IMO considers invitation to LRC talks in doctors’ dispute
Kenny urges return to negotiating table as 3,000 doctors protest over working hours
The Irish Medical Organisation has said it had received an invitation to attend talks at the Labour Relations Commission on the doctor’s strike tomorrow morning.
A spokesman said the IMO’s non consultant hospital doctor committee would meet tomorrow to consider whether or not to accept the invitation.
Doctors have called on health chiefs to see sense in the long-running dispute over working hours and avoid a second strike.
Fifty-one hospitals were hit by a walk-out by 3,000 non-consultant hospital doctors with pickets placed outside at least eight hospitals for most of the day.
Eric Young, IMO assistant director of industrial relations, said its members were united, strong and determined to see this campaign through to a successful conclusion.
“We will continue to try and minimise the impact of this dispute on patients but we must continue the campaign until the HSE sees sense and brings an end to this sorry chapter of the abuse of NCHDs and patients,” he said.
The strike began at 7am and will continue until midnight tonight with hospitals operating at a Sunday standard. Scores of doctors picketed the Mater, Beaumont, St Vincent’s and Connolly hospitals in Dublin and outside the capital in Cork University, Tullamore, Portiuncula and the Mercy in Cork.
The doctors’ strike followed weeks of failed negotiations with the HSE over shifts that run for more than 24 hours.
Taoiseach Enda Kenny urged the striking doctors to return to the negotiating table. “I would say the place to sort it out is at the Labour Relations Commission — not across the airwaves. That’s a tried and tested forum,” he said.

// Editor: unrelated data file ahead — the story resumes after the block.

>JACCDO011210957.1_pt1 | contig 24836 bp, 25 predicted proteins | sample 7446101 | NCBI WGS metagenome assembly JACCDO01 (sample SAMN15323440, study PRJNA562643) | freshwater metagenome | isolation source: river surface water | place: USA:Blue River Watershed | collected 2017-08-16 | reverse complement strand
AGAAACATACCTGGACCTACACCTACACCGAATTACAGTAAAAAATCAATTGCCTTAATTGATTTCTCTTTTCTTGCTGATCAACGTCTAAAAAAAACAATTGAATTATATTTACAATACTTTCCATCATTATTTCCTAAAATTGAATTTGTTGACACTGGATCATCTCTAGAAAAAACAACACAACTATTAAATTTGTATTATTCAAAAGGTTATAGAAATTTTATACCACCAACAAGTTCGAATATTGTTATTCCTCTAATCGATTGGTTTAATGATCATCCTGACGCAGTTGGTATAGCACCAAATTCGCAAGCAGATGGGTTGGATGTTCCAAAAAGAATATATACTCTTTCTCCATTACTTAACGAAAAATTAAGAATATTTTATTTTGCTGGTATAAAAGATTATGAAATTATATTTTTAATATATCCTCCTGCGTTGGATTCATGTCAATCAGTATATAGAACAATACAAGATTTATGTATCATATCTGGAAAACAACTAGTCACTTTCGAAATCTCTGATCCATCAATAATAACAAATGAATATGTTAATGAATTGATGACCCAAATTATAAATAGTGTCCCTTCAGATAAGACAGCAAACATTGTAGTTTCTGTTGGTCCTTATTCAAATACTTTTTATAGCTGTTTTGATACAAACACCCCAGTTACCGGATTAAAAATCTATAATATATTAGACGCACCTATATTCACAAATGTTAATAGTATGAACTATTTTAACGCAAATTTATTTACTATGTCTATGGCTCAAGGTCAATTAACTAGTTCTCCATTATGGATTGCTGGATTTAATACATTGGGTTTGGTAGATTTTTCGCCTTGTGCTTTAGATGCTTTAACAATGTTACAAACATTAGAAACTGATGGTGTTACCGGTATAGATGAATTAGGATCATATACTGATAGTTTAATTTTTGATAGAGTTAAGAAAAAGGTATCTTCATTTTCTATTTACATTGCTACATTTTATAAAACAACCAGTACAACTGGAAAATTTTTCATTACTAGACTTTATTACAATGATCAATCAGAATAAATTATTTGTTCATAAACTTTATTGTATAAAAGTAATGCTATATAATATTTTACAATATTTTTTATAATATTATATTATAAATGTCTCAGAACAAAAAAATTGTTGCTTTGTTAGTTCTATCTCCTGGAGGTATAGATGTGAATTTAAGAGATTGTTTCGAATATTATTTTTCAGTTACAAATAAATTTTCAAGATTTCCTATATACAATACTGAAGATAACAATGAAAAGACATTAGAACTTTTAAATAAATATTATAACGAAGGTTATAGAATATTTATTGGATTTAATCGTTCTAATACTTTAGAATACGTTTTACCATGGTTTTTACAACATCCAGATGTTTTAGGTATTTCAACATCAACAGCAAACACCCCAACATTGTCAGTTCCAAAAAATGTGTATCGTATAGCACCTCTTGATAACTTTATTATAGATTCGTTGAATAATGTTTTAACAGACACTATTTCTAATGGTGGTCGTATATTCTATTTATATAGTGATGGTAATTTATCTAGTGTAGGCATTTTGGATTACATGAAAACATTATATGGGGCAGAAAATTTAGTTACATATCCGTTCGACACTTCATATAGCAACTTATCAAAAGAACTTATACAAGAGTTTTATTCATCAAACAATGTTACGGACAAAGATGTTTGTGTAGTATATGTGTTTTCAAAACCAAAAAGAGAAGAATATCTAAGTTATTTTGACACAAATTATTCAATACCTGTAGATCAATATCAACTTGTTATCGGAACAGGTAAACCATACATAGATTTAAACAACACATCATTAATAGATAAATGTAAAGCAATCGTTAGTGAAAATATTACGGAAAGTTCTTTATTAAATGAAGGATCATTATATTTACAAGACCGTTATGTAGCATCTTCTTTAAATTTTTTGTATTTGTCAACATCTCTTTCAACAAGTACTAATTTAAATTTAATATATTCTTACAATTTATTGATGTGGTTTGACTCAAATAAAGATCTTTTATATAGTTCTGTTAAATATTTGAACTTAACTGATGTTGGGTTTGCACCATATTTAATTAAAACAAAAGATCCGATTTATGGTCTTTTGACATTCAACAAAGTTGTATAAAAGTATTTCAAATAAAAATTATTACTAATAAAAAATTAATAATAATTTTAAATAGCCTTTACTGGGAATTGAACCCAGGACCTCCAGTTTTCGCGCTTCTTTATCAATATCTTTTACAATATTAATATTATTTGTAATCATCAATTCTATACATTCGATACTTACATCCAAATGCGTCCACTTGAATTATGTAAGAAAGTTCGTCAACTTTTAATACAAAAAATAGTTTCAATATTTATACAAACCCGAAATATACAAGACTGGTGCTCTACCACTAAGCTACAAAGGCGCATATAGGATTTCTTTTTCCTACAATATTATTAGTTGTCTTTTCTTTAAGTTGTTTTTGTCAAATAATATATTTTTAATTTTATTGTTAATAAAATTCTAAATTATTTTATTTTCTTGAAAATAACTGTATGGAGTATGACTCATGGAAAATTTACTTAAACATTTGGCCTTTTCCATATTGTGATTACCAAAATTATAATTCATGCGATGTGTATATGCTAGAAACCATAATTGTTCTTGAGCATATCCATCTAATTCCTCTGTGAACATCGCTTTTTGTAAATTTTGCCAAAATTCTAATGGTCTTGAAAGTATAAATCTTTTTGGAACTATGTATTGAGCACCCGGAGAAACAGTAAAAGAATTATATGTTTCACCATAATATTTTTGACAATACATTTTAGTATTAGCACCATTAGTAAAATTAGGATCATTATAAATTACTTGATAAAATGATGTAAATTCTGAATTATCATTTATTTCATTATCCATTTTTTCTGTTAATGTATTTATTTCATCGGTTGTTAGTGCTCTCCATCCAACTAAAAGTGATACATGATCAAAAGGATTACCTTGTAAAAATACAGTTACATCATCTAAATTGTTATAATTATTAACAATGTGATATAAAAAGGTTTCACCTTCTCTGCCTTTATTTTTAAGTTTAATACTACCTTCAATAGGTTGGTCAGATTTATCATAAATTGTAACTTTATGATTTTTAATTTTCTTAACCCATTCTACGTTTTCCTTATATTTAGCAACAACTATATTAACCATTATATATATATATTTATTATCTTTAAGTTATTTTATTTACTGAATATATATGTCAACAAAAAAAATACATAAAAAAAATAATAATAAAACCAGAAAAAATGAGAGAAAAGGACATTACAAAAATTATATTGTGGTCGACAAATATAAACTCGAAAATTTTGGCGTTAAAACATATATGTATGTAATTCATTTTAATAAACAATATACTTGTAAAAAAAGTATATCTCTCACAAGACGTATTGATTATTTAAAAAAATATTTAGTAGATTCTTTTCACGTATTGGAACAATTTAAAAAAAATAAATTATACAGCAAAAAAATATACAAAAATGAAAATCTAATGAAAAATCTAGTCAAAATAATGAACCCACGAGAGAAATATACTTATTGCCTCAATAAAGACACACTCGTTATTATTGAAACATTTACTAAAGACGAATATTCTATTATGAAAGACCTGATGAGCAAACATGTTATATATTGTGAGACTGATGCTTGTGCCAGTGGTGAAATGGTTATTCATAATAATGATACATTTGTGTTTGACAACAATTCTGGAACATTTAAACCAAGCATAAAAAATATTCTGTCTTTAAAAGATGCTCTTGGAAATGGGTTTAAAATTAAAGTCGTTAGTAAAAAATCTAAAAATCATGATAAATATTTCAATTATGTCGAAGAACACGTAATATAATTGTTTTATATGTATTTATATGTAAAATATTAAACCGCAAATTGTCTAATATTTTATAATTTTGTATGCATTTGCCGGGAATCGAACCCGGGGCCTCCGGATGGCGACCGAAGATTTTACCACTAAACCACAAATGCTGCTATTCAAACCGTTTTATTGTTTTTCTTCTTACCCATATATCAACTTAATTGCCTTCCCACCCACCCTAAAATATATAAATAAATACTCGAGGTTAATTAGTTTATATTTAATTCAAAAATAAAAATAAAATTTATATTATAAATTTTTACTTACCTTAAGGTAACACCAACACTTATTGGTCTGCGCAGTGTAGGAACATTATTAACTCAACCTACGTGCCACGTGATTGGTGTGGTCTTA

Mr Kenny said the commission can resolve the dispute. “I do hope that this will be responded to in a positive fashion and hopefully can be resolved so that, understanding that we want to get to a point at the end of next year where the working time directive is fully implemented in respect of all the doctors and all the hospitals as should be many years ago,” he said.
Doctors carried out any required transplant and dialysis service and the normal weekend palliative care and attended for patients undergoing active chemotherapy and radiotherapy which cannot be deferred. They maintained they had received exceptional support from the public and medical colleagues.
Mr Young added: “I think everybody has seen that the responsibility for this sad state of affairs rests with the HSE and there has been huge support for our efforts to bring an end to the routine abuse of NCHDs.”
Dr John Donnellan, of the Irish Medical Organisation (IMO), blamed the Health Service Executive (HSE) for the withdrawal of services. “Responsibility for this day of action rests fairly and squarely with the HSE who have abused the position of NCHDs for over a decade,” he said.
“Throughout that time they have misled doctors, they have broken promises and commitments and they have ignored their obligations under EU law.
“As a result they are presiding over an unsafe working environment where the health of patients and that of our own NCHD colleagues is routinely put at risk.Today we are saying loud and clear — enough is enough we are not taking this any more.”
About 12,000 outpatient appointments were cancelled as a result and about 3,000 operations postponed as a result of the strike.